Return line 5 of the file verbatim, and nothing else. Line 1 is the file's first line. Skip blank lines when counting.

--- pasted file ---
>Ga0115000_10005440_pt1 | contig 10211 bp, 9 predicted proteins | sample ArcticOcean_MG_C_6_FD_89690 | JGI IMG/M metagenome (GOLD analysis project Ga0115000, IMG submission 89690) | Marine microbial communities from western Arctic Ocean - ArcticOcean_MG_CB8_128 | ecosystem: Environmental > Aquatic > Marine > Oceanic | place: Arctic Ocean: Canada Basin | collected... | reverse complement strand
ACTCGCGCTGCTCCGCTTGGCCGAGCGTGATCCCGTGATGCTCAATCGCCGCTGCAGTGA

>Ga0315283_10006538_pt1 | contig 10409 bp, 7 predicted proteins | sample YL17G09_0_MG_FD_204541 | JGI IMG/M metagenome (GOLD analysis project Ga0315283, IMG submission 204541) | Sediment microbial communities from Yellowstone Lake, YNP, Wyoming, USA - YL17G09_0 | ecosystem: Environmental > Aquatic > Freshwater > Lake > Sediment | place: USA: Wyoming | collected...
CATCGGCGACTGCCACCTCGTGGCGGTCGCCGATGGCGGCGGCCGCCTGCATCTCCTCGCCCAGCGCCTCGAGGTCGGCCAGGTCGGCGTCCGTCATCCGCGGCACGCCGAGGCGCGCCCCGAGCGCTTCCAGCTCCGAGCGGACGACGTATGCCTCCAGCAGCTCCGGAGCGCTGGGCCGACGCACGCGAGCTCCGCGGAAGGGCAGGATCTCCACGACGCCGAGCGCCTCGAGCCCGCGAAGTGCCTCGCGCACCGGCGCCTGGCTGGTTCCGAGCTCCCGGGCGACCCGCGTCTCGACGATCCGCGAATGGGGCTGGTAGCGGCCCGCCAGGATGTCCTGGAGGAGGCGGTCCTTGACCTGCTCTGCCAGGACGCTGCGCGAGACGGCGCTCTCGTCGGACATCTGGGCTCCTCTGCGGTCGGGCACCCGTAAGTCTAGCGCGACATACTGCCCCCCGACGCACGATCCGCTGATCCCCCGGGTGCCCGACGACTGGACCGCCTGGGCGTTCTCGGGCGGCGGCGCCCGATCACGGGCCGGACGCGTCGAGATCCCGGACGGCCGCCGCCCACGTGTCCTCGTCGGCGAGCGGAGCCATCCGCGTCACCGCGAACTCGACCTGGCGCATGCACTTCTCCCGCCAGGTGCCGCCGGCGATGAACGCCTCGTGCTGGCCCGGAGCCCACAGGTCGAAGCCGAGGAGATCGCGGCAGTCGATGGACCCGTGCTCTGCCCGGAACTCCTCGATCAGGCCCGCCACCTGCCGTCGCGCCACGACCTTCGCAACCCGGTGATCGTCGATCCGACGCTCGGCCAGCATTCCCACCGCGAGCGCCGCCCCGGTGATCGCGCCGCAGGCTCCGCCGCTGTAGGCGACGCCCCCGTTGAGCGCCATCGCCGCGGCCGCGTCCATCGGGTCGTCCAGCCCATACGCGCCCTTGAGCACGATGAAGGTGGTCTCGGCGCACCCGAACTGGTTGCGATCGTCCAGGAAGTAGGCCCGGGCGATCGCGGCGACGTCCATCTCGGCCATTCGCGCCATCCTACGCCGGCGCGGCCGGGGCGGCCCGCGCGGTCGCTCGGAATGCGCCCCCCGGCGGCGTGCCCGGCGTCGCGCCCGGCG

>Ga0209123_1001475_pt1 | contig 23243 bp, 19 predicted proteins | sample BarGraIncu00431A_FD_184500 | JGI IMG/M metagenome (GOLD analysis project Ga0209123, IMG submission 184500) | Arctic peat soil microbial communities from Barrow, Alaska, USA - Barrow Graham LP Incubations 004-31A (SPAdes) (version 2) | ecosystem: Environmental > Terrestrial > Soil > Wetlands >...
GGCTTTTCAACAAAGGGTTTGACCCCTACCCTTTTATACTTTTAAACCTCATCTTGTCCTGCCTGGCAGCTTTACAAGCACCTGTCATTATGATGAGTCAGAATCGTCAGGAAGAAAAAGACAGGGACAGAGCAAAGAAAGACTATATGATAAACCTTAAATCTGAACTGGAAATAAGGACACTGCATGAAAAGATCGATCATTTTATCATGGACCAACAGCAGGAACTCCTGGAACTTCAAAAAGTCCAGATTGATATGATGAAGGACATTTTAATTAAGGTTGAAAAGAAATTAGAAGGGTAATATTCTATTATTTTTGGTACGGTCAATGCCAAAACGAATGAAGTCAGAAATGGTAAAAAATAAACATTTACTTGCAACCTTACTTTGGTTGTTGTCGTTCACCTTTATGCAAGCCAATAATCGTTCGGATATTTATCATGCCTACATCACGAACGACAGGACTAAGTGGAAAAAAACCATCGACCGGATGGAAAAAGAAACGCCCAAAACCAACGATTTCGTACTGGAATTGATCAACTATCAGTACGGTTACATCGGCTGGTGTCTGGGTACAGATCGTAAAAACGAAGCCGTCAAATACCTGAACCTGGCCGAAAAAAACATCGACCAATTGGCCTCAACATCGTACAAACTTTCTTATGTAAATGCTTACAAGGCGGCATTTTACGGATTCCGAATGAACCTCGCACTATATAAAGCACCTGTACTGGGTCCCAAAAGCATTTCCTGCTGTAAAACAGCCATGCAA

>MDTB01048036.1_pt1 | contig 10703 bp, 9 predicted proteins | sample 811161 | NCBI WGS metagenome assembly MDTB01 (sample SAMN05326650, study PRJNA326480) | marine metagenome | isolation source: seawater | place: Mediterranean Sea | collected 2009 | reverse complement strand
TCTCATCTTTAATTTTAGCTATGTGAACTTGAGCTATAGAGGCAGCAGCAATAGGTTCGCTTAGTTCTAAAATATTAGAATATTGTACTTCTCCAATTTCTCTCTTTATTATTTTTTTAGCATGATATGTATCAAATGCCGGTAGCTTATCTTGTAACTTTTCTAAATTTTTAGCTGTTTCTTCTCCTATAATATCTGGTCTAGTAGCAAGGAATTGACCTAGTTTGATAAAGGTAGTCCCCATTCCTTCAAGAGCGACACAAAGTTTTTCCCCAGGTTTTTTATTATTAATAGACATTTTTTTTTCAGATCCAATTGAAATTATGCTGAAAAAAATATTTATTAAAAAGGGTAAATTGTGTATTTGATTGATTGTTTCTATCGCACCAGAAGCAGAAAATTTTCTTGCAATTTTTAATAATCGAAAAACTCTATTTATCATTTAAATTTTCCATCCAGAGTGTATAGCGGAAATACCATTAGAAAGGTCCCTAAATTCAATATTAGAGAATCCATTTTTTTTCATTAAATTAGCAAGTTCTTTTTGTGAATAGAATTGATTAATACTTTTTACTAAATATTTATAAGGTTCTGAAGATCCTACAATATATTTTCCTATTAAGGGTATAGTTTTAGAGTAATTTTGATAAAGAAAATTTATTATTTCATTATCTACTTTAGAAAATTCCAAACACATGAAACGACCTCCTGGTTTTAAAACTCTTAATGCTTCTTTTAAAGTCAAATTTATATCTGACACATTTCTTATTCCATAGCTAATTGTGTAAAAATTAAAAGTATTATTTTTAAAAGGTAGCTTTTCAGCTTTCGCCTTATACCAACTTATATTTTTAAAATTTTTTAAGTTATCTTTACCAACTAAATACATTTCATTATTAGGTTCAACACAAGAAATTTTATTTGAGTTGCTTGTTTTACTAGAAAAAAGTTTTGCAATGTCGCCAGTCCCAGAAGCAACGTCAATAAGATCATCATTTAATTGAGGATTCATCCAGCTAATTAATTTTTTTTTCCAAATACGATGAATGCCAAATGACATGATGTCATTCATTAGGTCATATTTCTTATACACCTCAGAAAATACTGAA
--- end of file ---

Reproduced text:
>Ga0209123_1001475_pt1 | contig 23243 bp, 19 predicted proteins | sample BarGraIncu00431A_FD_184500 | JGI IMG/M metagenome (GOLD analysis project Ga0209123, IMG submission 184500) | Arctic peat soil microbial communities from Barrow, Alaska, USA - Barrow Graham LP Incubations 004-31A (SPAdes) (version 2) | ecosystem: Environmental > Terrestrial > Soil > Wetlands >...